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bread-steamingAs part of my low-maintenance prepper campaign, I’ve been thinking about ways we could cook if a major earthquake led to a loss of electricity. We’ve got a burn barrel and a Weber outside, and if the gas were still on we could manually light the stovetop (but not the oven).

We’ve got tons of staples on hand and could likely outlast a major emergency, even if all our shiftless relatives showed up to camp at the house with a fireplace insert and loads of flour and beans. One thing we couldn’t do easily? Bread.

Thus I’ve been researching recipes like stovetop corn pone, tortillas and other relatively simple staffs of life. When I recently got a copy of “The Kitchen Stories Cookbook: Comfort Cookin’ Made Fascinating and Easy,” my eyes fell upon a recipe for Boston brown bread.

The result is literally steaming in the photograph. (DF snapped the picture shortly after the first pieces were cut.) It was the perfect antidote to a cold winter night when paired with a thick soup made from boiling-bag broth, a pint of home-canned turkey, and whatever vegetables we had on hand.

My theory is that fresh bread, or even fresh tortillas, can make an ordinary meal – or an emergency one – seem much nicer than it actually is.

 


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Warmth and plenty.

thOh, the breakfast we just had. Perfectly cooked bacon, done in the oven. Sliced tomatoes. The last of the homemade rolls from the freezer, toasted and served with a choice of three homemade (not by us) jams. Tea and coffee aplenty

Scrambled eggs for me and for DF, eggs done “the way Jesus had his.” (See Matthew 11:30 for the punny explanation.) A dish of yogurt with rhubarb compote, both – you guessed it – homemade. The only reason we didn’t add in some of those Del Monte red grapefruit sections was that we forgot they were in the fridge.

The fireplace insert was churning out BTUs, its flames resurrected from the previous evening’s fire that had entertained us and also dried two racks of laundry. While I slept in DF had folded that laundry and put away the racks.

This lazy Saturday morning was seasoned perfectly by gusts of snow blown against the kitchen windows. Not new snow, but slabs of old snow and hand-sized chunks of frost blown off the roof and the neighbor’s giant larch tree. My breakfast sat more snugly and smugly each time snow scoured the panes: It’s out there and I’m in here, enjoying warmth and a leisurely breakfast.

All of which reminded me of a line from Pearl S. Buck’s “The Good Earth.”

 



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santa_planeWhen you fly on a buddy pass you travel standby. Using a pass during the holiday season is a total crapshoot – or, in airline parlance, “not recommended.”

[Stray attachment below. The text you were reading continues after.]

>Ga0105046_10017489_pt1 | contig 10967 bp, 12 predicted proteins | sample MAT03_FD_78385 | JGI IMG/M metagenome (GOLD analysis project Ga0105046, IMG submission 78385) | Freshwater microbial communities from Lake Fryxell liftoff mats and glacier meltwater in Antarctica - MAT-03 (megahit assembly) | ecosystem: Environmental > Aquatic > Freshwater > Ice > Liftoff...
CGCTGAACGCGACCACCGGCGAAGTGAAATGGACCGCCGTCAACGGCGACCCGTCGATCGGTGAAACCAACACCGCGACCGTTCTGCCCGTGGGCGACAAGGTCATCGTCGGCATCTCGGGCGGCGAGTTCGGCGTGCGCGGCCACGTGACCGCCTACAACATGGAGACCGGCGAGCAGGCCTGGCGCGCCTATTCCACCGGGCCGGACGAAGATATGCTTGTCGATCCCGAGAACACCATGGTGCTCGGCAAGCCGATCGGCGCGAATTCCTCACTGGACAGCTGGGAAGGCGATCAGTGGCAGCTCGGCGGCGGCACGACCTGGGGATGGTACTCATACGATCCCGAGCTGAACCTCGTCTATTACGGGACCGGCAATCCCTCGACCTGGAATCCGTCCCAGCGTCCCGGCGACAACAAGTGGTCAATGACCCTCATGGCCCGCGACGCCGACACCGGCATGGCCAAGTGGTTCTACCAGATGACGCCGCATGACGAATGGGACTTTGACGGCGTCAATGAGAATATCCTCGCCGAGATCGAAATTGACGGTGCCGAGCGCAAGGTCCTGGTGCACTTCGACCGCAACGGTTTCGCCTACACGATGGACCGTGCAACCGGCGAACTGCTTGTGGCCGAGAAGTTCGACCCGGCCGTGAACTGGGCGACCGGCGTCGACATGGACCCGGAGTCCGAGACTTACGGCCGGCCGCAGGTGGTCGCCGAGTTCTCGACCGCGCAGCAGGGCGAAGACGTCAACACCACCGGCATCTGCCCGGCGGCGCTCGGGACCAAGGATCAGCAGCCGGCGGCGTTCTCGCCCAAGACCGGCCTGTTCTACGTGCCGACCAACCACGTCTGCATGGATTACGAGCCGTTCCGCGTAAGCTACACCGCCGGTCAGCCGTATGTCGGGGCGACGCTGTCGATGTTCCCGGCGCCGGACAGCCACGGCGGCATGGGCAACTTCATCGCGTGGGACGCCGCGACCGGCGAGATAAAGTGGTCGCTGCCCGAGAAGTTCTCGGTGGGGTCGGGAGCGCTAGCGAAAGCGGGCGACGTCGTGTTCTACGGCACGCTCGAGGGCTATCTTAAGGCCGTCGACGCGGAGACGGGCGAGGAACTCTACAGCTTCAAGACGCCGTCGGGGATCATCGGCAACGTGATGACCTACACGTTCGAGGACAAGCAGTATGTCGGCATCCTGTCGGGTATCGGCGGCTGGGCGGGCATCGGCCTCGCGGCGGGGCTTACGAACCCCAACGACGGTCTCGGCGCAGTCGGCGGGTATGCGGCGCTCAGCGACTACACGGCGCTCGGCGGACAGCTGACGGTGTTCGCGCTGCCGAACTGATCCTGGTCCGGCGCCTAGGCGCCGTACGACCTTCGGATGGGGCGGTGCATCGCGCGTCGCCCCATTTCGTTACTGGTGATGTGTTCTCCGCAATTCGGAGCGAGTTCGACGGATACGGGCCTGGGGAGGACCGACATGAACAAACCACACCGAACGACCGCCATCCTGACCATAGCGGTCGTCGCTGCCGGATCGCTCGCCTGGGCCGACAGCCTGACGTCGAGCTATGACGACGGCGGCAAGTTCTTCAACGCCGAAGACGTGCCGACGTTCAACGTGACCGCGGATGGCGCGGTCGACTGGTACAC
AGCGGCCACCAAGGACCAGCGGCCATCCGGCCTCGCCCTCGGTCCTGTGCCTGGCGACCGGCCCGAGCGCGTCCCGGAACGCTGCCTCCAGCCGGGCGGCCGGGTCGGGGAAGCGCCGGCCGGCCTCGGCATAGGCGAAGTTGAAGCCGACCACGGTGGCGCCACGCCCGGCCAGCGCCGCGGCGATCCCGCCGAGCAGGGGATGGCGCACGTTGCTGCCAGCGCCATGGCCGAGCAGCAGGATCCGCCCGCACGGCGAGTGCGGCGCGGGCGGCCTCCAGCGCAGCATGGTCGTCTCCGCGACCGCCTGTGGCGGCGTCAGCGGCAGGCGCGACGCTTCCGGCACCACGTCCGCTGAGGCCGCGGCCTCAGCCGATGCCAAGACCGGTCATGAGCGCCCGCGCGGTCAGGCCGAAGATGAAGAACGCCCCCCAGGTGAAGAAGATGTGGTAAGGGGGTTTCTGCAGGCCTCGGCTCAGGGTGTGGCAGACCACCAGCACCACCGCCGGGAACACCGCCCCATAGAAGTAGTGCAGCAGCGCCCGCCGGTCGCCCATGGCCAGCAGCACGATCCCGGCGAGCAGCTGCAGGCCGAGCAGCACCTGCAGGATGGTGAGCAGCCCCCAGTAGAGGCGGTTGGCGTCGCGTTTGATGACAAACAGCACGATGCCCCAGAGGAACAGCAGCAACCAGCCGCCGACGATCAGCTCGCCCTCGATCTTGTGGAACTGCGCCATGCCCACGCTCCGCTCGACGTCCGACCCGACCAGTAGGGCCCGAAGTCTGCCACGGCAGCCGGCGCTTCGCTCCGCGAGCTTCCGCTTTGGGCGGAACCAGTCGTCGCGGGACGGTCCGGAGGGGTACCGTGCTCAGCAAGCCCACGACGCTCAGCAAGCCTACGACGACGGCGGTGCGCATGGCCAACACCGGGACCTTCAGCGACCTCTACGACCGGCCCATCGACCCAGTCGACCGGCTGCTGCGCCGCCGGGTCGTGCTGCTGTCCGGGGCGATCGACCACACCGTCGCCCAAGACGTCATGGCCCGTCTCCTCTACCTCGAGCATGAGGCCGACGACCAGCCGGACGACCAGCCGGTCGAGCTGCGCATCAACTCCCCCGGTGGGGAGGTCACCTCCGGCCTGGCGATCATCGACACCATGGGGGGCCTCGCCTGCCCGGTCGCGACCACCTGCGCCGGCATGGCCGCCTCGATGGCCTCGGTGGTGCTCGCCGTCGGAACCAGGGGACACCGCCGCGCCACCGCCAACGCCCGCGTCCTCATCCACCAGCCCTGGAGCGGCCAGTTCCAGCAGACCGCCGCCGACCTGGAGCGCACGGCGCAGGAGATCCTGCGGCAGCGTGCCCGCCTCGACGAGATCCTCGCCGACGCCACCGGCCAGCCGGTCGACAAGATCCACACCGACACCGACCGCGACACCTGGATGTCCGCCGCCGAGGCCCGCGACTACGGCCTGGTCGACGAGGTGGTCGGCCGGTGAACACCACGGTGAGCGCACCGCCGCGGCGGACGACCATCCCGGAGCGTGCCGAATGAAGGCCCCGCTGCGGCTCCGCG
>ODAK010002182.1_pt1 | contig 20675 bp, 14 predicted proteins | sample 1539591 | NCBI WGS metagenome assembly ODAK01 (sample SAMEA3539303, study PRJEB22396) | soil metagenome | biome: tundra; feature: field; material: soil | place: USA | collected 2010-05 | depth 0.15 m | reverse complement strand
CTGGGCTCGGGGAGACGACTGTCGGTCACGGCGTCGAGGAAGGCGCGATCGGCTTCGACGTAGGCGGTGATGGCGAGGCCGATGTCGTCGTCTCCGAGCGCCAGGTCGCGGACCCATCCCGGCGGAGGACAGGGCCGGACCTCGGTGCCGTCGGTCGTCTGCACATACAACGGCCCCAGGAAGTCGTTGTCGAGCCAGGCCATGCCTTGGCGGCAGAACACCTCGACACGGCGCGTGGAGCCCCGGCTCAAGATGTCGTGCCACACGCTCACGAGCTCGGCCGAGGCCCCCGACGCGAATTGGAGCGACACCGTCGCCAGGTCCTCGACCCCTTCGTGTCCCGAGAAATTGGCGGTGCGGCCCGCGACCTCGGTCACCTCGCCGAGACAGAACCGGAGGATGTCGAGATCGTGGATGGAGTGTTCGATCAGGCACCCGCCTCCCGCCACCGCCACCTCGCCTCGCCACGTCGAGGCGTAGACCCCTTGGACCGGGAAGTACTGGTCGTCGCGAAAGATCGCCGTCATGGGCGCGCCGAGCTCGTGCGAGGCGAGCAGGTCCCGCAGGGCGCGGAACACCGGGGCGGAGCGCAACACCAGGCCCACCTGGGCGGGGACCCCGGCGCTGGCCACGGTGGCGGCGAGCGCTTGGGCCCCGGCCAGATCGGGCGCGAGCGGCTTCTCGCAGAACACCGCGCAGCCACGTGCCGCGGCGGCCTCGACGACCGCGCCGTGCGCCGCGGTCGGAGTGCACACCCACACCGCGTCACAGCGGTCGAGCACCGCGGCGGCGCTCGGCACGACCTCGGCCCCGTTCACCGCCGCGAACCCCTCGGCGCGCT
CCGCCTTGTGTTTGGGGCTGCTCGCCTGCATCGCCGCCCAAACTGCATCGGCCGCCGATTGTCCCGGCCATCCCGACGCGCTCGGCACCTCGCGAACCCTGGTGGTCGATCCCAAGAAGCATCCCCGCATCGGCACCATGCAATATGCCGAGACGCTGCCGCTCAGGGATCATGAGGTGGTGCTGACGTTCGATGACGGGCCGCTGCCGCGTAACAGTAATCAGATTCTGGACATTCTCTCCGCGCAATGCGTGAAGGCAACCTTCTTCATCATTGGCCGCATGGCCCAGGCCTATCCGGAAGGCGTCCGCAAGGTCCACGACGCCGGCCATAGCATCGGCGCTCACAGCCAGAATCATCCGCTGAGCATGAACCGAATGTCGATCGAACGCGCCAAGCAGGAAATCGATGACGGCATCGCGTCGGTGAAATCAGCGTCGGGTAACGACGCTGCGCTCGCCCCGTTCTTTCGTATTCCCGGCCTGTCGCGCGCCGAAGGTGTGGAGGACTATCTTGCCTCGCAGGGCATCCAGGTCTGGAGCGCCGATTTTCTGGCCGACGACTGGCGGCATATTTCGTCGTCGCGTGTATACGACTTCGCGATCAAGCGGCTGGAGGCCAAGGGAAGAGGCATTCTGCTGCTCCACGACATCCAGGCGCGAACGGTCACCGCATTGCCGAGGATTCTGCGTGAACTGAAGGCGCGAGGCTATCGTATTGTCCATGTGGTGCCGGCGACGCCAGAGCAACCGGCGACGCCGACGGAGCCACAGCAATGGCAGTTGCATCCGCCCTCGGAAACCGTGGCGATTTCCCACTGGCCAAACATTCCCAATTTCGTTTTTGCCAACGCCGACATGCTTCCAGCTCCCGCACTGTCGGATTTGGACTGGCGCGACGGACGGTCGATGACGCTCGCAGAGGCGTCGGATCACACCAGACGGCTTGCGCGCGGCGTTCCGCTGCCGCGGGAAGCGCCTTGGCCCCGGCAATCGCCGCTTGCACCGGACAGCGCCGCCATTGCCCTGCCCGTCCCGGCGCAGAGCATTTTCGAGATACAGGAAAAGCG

But I when I decided to visit my daughter for the holidays, I believed the traditional wisdom about flying on Dec. 24.

“Folks will already be where they want to be,” I kept hearing. “Plenty of room on the planes on Christmas Eve.”

Apparently a whole lot of people missed that memo.

 


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thIt was 8 degrees Fahrenheit this morning, and I got my usual chuckle thinking of Halloween in Anchorage. We generally see a parade of Disney princess, zombie and superhero costumes obscured by winter garb.

Nothing like the sight of an Ariel or Rapunzel wearing a down coat and moon boots.

Last year, long before “Suicide Squad” hit the theaters, one of my great-nephews dressed as Harley Quinn. His makeup was great, his hair was stiffened in pigtails – and his homemade costume, thankfully, had long underwear as its base. It was plenty cold last Oct. 31, too.

Apparently we might see some election-themed trick-or-treaters this year. An e-mail from the Savers group of thrift stores noted that the presidential election has affected costume sales. Hillary Clinton and Donald Trump accessories are flying off the shelves.

 


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thHow’d you spend your weekend? I got to be on local radio, where I talked about “Your Playbook For Tough Times” and acted in an on-air skit.

“The Big Alaska Show” is an every-Saturday event on KFQD-AM. It’s a mix of interviews and (alleged) comedy bits, some of which hit and some of which miss. The hosts, Steve Stripling and Mike Ford, cheerfully describe it as “the longest-running error-riddled radio program in Alaska.

And I did my part to help that along. Wouldn’t you?

 


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